The Bliss Blog

The Bliss Blog

Dancing Star

“You must have chaos within you to give birth to a dancing star.”

-Friedrich Nietzsche

 

Last week, I engaged in a ritual in which I invited angels into my home and asked for their support in bringing about positive change in my life. There were three particular areas for which I requested guidance and before I named them and commited them to paper, I set wheels in motion for what you will be reading shortly. I asked for the chaos in my life to be cleared out so that I could experience greater peace.  Be careful what you ask for.

At the time this occurred, I was in the midst of a challenging situation with someone I had hired to do some work in my home. His work ethic left a great deal to be desired, but as a recovering co-dependent, I wasn’t initially as assertive as I needed to be to direct the project.  Add to it, feeling overwhelmed in most other areas of my life, but doing my typical keep on keepin’ on dance, and you have a recipe for even more chaos…YIKES! 

I consider myself a pacifist who appreciates peace and quiet at times; nicely blended with moments of music and color, high energy and spontaneous interaction. Never would I say that I thrive on chaos.  And yet…..

My 23 year old wise man son pointed out to me last weekend, as we were sitting in the parking lot of our local K-mart about to go inside to pick up a filter for our heater:  “Mom, as much as you say you don’t, you love chaos.”  Shocked…who me?  Conflict averse me?  Yupper.  He continued: ”You say that you get what you think about. You work at a job with people in crisis and chaos. Our house has been in chaos.”  He even admitted that sometimes his actions have contributed to the drama in our lives. “Just admit it. You also like being in control too and you can’t control chaos.”  How did he get to be so insightful, this kid who thrives on that energy and relishes every opportunity to stir some up?

What a wake-up-call-aha-moment for me. So, how can I manage chaos, other than removing it from my life?  “What if”, I pondered, “I could embrace it?”  My friend Greg had told me years ago about a professor he had in grad school that would encourage the students to “follow the chaos”, only it came out sounding like “follow the cows”.  We laugh about that occasionally. My view of cows is that they are not particulary chaotic critters, but rather passive.  Paradoxically, struggling to quell chaos only adds fuel to the fire.  So, what if I knew that like Rumi’s poem The Guest House; all of this tumultuous stuff was merely “clearing me out for some new delight.” ? If I ‘followed the chaos/cows’, where might it lead me? What eagerly awaited dance would I do?   I am eager to discover….Moooooo ~

 

 

Love Flavors Everything

This past Sunday, I was attending services at Circle of Miracles, an interfaith community in Doylestown, PA.  There I was surrounded by loving kindred spirits as we listened with rapt attention to my friend David Young share his sparks of soul wisdom with the capacity crowd.  David is a musician whose work spans a few decades and I had profiled him a few weeks ago in this Bliss Blog.

Today he was sharing about the idea of really loving what you do as a method of giving something all you’ve got.  He was describing a performance he did at a post 9/11 event.  Ray Charles was the headliner.  Prior to his own sound check, he was watching Ray do his.  Rather than going through the motions and saving his energy for the concert, Ray was movin’ and shakin’, giving it all he had.  This prompted David to ask Ray’s manager the reason for that dynamic activity. The profound answer?  “No one loves Ray’s music more than Ray.”  When you love something, you give it all you’ve got.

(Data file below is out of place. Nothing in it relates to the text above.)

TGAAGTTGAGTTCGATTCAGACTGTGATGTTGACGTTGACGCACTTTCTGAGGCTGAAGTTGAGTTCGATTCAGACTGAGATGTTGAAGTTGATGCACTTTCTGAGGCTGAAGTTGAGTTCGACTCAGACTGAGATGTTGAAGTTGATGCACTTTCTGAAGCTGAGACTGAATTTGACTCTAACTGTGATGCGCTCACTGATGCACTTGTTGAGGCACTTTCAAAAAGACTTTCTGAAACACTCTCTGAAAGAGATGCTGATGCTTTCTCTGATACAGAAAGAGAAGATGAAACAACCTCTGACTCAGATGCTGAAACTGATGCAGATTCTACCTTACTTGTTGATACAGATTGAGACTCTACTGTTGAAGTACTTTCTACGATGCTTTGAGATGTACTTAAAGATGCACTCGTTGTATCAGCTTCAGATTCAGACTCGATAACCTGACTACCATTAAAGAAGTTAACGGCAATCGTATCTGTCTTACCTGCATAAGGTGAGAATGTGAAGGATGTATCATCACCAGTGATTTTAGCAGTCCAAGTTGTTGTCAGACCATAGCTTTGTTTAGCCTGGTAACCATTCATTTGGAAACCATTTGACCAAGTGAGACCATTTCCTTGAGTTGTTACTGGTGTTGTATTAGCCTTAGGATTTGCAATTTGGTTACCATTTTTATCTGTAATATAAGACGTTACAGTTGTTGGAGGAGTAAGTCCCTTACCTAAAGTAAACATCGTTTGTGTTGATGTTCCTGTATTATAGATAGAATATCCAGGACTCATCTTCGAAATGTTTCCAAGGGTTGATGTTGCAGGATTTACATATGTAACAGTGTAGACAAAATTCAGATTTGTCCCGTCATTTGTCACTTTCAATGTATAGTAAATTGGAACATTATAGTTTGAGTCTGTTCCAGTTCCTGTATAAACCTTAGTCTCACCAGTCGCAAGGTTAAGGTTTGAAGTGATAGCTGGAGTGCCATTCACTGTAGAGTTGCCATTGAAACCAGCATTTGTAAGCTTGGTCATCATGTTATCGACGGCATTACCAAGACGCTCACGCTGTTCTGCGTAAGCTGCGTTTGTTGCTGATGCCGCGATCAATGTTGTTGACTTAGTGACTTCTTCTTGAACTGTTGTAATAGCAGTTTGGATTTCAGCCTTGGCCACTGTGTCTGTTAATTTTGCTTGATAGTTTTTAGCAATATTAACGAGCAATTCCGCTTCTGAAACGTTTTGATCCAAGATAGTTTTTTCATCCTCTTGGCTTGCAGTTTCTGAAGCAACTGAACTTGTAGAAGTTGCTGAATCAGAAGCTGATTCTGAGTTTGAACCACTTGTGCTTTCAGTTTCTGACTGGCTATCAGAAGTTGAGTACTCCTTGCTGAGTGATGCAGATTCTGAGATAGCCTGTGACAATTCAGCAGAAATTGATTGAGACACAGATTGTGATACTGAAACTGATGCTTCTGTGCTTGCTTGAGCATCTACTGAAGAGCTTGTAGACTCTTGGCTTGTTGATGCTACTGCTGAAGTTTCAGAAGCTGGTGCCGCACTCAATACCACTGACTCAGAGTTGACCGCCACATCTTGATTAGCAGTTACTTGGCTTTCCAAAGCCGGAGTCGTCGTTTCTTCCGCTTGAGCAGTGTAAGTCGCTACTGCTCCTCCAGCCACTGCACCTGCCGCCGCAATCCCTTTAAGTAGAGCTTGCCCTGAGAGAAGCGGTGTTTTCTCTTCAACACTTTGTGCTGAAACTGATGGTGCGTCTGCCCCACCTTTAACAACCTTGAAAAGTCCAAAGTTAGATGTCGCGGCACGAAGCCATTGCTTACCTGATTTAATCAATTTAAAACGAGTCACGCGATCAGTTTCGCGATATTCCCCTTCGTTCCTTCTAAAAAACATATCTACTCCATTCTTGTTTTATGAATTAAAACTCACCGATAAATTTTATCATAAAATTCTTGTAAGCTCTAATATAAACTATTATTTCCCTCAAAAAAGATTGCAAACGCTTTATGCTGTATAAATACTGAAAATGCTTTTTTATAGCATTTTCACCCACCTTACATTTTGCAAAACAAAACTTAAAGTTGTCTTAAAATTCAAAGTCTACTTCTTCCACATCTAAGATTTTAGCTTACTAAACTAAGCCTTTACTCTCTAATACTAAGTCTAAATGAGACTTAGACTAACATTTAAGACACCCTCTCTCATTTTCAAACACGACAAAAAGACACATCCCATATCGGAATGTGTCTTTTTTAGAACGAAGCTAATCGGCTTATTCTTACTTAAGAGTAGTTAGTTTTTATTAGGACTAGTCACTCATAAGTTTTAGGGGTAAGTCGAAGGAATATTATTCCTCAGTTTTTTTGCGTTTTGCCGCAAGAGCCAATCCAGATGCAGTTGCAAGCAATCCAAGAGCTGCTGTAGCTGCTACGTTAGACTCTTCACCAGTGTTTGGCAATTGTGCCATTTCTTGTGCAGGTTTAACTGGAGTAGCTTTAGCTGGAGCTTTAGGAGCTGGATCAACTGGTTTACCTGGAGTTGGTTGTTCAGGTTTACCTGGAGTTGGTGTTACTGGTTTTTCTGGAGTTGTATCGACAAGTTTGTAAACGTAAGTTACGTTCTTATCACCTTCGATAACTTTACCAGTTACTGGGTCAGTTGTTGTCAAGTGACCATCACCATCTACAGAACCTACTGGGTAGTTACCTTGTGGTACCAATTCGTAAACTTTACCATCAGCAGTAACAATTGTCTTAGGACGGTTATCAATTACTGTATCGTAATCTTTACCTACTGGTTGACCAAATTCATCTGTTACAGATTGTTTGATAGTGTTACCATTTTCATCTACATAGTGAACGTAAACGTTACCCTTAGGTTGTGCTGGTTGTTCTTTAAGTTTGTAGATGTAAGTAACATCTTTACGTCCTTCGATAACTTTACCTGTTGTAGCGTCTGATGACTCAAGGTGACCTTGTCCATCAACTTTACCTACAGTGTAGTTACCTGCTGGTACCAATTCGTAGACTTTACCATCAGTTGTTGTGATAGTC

Last week, I met a woman named Cynthia Goch who wrote a cook book called “MaMa Mia Cucina” ~A Flavor of Good Food and Good Family” She shared that the primary ingredient in the meals she prepares, is love.  It spices and entices. You can tell when someone REALLY has their heart in their cooking. It just tastes better.

The same thing is true with my writing.  Because I love it so much, I can’t NOT write. It is my Beloved in paper form. It isn’t just what I do, it is in inicstricable part of who I am as a total being…body, mind, spirit, heart. I can tell that there is love in it, when I can re-read something I wrote years earlier and say to myself  ” Who wrote this?” because I truly resonate with the message I am sharing, without judgement and attachment.  I can disengage from full ownership of it, feeling at times that I am what I have referred to as “God’s Typist” and I am taking dictation. It is a gift I was offered by my own Creator that I willingly share, because after all, what greater gift to myself to allow what I love to first flow through me out into the world?

 

A Song For You by ‘Brother Ray’  http://youtu.be/jgZTvLFRYrE

 

www.TastesAndTime.com

 

Mensch

I have had the honor of knowing the remarkable young man that you will be reading about in a moment for the past four or five years. We have had conversations about spirituality, energy healing and martial arts. He has friends of all ages and his ability to articulate belies his chronological age. Alexander Hill is a 13 year old, truly old soul. His parents Liora and Greg Hill are my friends and together with his twin brothers Gabe and Max,   Alexander lives in suburban Baltimore. Lest you think that one person can’t make a difference, be prepared to be surprised and delighted by the impact  that a loving and generous gesture can have. He is indeed a mensch; Yiddish for a good person whose actions are of note, and may indeed be exemplary.

How do you live your bliss?

Baseball.  It’s a game that requires brawn and brains.  It’s 75% mental.